We're not in a hole. A lot of companies would like to be in our hole - Scott 'touch'n'feely' McNealy
BT HAS ASKED Ofcom to let it stop subsidising the price of broadband to Sky and Talktalk.
It said that it wants a level playing field, and complains that the rival companies have had an easy ride for too long.
In a statement John Petter, BT Consumer CEO, reacted to the news that £1bn could be lost through subsidies with a plea to the telecoms regulator.
"Talktalk and Sky have enjoyed subsidies for the best part of a decade but it is time for that to end. Both are successful companies and both are more than capable of standing on their own two feet. It is particularly unfair that BT has to give Sky a commercial leg up when they consistently refuse to provide us with fair access to their own services," he said.
"Ofcom should be given credit for driving competition deeper into the network but that success needs to be reflected in current regulation. We know that Ofcom want to tackle this distortion but we want them to act now given this is a highly dynamic and competitive market. All we are asking for is a level playing field where prices reflect costs and consumers benefit as a result."
BT said that a report from a company called Plum Consulting found that its rivals have already benefited to the tune of around £600m and are closing in on £1bn in unfair subsidies.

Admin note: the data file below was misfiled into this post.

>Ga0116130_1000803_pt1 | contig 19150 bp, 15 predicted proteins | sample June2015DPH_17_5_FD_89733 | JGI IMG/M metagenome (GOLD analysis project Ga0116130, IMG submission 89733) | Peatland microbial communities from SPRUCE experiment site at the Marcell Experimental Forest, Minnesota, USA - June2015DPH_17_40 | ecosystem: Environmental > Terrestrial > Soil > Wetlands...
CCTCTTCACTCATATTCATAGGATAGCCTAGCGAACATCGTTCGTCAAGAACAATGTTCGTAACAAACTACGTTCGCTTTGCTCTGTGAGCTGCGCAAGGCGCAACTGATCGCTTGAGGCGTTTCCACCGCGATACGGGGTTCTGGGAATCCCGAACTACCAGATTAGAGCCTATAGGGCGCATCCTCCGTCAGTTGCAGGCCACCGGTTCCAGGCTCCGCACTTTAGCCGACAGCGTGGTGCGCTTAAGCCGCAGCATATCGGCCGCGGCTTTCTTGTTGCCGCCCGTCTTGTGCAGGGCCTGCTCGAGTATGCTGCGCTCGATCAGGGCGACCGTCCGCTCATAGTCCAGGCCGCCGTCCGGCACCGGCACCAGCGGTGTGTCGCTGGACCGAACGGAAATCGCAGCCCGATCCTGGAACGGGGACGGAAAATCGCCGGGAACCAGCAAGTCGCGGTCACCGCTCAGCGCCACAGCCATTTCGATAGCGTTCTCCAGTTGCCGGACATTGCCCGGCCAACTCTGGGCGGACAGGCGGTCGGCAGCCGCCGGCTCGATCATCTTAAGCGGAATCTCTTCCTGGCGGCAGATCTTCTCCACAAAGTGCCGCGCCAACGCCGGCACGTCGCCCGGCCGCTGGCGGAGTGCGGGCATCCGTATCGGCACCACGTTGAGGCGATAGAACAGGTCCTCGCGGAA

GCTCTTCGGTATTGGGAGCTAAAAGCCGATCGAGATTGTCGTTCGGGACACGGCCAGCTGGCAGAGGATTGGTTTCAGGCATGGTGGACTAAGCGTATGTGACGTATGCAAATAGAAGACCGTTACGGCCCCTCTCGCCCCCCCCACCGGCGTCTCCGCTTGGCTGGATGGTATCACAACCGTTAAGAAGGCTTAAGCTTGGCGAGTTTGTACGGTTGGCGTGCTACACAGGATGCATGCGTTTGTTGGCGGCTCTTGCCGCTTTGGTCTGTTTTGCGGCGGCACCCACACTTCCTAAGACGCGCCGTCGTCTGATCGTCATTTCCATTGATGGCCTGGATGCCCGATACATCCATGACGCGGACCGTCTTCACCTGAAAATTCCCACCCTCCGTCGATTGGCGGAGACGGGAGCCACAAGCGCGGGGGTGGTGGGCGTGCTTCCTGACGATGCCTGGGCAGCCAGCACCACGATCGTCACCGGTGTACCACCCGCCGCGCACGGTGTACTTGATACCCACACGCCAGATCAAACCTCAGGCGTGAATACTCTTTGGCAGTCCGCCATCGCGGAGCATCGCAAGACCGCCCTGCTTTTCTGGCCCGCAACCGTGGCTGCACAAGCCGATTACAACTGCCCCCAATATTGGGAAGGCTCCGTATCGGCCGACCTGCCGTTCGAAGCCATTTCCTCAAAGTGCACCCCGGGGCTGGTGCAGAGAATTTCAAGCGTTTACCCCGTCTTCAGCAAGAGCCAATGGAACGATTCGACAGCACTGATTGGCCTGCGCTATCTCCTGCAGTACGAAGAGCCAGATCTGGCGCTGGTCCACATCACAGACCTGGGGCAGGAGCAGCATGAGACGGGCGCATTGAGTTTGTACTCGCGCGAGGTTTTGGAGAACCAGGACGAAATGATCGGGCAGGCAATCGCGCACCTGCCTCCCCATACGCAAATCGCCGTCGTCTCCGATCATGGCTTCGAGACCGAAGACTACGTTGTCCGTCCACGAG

Talktalk is unmoved and apparently not threatened by the noise from its rival, and used the opportunity to besmirch BT and flatter the regulator.
"The people who have benefitted from Ofcom's regulation are consumers. What BT are actually calling for is for consumers and businesses to pay more for broadband, and for that money to go straight into BT's pockets," said a Talktalk spokesperson.
"Ofcom should be proud of how their approach to regulation has led to the UK having one of the most competitive markets in the world and they must keep it that way. We urge Ofcom to ignore this self-serving request."
BSkyB has also responded, saying that rather than costing the industry money, firms like it were investing in the broadband network. It added that any regulatory changes should be slow-moving, and reminded anyone who was listening that BT might not offer the best consumer deals.
"We have already invested more than £1bn in our broadband network to create more choice and competition for consumers, and which has helped drive down prices for millions. We've been able to do this thanks to certainty over the regulatory framework against which our investments are made. It's this very principle of regulatory certainly that BT itself argues for when making investments of its own," it said in a statement.
"If regulatory charges are to change, this should happen gradually over time as Ofcom proposes. In any event, we believe that Openreach's customers are currently paying too much based on inappropriate costs being loaded onto its customers, which hits UK consumers in the pocket." µ
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